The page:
Open plan or broken plan?

Collaborative feature

Multi-functional rooms have been a trend for a while now, and it doesn’t look as though they’re going away any time soon. As more and more of us open up our downstairs to turn a collection of small cramped rooms into one huge space, the problems as well as the benefits of this kind of living can become obvious. One room zoned into specific areas for cooking, dining and relaxing appears to be a dream but is the reality somewhat different? Together with Harvey Jones, fitters of retailers of bespoke fitted kitchens, I’m taking a look at this new home trend.

Why choose an open plan design?

For those with sociable lifestyles, an open plan design is perfect when it comes to functionality, as it allows light in the room from many angles, and accommodates your guests. For multi-functional rooms that include a kitchen, the benefits are clear. It prevents the cook from feeling isolated, for a start. No more retiring to the kitchen for half an hour on your own to prepare meals. A bespoke kitchen scheme that includes an island or peninsula that looks out onto the rest of the space means that cooking and preparing food need no longer be a solitary process.

Often also given as a reason for going open plan is the need to keep an eye on children. From toddlers playing to teens doing their homework, for busy families a space that performs several functions allows the family to spend time together even when they’re performing many different tasks.  Due to homes decreasing in size and space becoming a priority, rooms that are allocated for formal dining can seem like an extravagance; however, a kitchen diner can be a good way of maximising space and design. However, you do have to be canny when planning a multi-functional room to ensure all zones work well together, and recognise that this kind of layout will reduce privacy, particularly if you’re opening up the whole of your downstairs. Having nowhere quiet to retire while the kids watch TV or play can become a problem. There are also the issues of noise from appliances that might disturb you or that clearly evident pile of washing-up nagging at you as you sit down for an evening of TV or a quiet read with your favourite book or magazine. Fewer walls also mean less space to put furniture, which can lead to a room that’s crammed around the walls or jumbled in the centre.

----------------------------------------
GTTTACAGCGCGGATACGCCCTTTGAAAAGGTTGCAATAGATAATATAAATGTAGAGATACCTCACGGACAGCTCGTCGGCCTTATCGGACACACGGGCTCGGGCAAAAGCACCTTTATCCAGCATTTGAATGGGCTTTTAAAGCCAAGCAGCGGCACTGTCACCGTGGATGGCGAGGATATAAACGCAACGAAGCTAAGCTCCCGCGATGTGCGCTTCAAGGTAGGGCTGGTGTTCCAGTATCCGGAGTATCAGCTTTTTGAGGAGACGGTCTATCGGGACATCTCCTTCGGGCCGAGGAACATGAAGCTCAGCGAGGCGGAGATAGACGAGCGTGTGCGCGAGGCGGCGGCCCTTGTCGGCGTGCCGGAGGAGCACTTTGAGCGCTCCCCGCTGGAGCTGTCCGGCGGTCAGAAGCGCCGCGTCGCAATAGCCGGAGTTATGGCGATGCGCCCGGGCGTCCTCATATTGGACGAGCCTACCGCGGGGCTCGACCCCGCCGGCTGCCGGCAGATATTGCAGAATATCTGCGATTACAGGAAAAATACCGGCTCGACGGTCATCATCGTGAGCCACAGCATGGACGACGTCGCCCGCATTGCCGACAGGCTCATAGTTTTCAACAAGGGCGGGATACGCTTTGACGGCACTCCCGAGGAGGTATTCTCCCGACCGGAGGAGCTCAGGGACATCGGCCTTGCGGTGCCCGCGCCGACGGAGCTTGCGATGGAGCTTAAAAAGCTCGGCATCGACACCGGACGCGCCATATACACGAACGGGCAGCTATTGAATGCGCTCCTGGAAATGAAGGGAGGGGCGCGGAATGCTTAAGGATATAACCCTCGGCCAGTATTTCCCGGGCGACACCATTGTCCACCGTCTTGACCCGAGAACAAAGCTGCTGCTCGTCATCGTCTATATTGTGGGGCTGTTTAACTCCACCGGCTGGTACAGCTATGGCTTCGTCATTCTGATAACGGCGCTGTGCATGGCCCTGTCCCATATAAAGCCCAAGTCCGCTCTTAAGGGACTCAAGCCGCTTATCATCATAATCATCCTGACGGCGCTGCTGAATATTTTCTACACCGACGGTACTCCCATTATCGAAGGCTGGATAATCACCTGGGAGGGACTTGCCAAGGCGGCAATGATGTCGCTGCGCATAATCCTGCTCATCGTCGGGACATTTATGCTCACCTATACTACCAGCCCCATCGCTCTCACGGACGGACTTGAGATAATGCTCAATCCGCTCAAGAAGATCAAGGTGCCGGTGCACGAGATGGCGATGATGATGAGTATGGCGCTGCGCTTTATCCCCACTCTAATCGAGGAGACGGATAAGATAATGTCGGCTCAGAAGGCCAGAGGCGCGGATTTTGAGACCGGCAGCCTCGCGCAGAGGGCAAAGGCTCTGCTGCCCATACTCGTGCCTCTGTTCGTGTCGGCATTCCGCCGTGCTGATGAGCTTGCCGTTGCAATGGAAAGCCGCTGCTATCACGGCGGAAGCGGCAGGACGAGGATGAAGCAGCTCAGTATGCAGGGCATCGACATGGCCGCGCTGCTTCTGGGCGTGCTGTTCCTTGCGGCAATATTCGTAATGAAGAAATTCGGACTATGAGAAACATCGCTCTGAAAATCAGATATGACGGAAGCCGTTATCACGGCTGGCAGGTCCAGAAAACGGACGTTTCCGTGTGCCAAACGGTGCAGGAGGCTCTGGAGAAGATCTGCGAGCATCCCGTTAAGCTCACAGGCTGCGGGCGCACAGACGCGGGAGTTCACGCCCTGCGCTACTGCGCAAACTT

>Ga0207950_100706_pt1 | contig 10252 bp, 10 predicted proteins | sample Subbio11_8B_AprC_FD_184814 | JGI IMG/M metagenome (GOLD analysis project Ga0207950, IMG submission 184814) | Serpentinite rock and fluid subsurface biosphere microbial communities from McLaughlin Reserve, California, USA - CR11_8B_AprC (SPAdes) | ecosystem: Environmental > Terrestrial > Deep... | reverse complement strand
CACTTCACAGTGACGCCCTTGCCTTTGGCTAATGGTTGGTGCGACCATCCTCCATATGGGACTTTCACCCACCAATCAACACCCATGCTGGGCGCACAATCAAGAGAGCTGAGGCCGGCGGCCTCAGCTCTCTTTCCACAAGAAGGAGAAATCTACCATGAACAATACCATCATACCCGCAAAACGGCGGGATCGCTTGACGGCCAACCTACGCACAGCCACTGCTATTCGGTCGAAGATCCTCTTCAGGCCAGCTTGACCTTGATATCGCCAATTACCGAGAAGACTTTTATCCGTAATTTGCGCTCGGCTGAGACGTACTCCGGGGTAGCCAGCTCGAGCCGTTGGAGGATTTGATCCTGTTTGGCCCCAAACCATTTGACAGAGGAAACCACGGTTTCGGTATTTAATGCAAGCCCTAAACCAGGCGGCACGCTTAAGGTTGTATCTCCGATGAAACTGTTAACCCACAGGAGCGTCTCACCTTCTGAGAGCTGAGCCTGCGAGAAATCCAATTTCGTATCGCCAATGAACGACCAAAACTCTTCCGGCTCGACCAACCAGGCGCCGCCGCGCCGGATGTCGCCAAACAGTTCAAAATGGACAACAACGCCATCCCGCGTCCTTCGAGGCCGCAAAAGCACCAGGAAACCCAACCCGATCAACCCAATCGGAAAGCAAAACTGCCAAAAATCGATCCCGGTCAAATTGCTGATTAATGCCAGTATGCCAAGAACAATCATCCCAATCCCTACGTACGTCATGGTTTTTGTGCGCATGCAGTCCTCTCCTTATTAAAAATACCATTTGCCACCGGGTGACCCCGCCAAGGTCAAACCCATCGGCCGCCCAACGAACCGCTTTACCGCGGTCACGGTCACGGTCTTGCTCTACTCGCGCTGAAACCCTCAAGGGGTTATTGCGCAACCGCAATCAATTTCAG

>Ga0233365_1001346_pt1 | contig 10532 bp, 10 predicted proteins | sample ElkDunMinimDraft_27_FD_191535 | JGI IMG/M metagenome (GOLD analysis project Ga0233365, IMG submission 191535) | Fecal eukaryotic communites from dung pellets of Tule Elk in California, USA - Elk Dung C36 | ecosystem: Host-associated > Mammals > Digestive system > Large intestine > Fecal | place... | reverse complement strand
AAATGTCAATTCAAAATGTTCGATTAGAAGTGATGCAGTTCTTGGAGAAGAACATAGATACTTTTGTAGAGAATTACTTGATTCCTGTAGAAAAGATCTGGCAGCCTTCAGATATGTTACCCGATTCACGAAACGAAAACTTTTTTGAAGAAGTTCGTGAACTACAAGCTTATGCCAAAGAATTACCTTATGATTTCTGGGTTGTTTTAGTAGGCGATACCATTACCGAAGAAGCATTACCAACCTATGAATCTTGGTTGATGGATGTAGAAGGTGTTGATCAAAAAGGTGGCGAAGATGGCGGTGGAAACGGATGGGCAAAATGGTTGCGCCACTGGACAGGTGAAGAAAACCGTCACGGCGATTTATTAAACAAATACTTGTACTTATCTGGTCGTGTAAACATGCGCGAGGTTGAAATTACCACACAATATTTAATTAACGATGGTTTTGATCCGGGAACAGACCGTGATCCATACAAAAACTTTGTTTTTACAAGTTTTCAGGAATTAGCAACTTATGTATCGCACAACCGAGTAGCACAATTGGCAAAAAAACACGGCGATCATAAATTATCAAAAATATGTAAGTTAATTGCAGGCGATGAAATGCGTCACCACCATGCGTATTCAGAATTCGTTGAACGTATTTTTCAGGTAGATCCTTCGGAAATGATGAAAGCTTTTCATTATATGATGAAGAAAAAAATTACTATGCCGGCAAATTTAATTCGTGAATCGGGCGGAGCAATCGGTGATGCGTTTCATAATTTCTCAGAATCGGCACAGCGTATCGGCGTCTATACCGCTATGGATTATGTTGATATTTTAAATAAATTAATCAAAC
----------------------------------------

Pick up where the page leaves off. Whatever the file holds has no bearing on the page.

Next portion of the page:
What’s the future of design?

Although open-plan living has set the precedent, a compromise is becoming more relevant – broken plan living. The idea is to retain all the things you love about open-plan – particularly the light and openness – while at the same time zoning the space to allow for more privacy should you need it. Rather than doing this with colours and textures as you would in a true open-plan arrangement, broken-plan employs structural elements such as half-walls, dividing shelves, changing levels, walls of glass and even mezzanines to create areas for different uses. 

Making it work

In a space that is already open, broken-plan living spaces can be created when ‘walls’ of boxed shelving or other furniture is put up to define certain areas. Of course, you don’t want to regress back to small pokey rooms, so don’t cram the shelves full of books – instead, artfully arrange a few favourite pieces to signal the change between rooms. Leave some of the shelves open to allow light to freely cascade from one zone to another. If you’re just starting your project, consider just knocking down half a wall and leaving the top open, allowing sight-lines through but at the same time giving you more wall space to play with. While hatches should remain a distinctly 70s invention, a larger aperture in the wall between a kitchen and sitting room, for example, is a workable and modern substitute.

Also, consider building in pocket doors that will slide out of sight into the walls when you want to join two rooms but can be closed quickly to create separation when needed. Crittall-style windows have also come back into fashion in recent years. Metal framed windows and doors traditionally used in industrial spaces or as exterior walls onto gardens have celebrity fans such as TV presenter and architect George Clarke, who celebrates their ability to cleverly divide an internal space without shutting off one room totally from another.

Unlike open-plan spaces, broken-plan spaces can accommodate changing floor and ceiling heights, which will help to bring two rooms together more appropriately. So what do you think of this new style of open plan living? Hav your already divided up your space to suit your lifestyle? Let me know your opinions by leaving me a comment below 🙂

This article is a sponsored collaboration. The pink links in the content indicate a sponsored link or information source. The blog post reflects my own experience and the sponsor hasn’t had any control over my content 🙂

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Cassie is a freelance writer with a Masters degree in Lifestyle Promotion Studies and is trained in Personal Money Management. She loves to ‘get the look for less’ so regularly shares thrifty-living advice, DIY interior design ideas and low-cost recipes on her blog.

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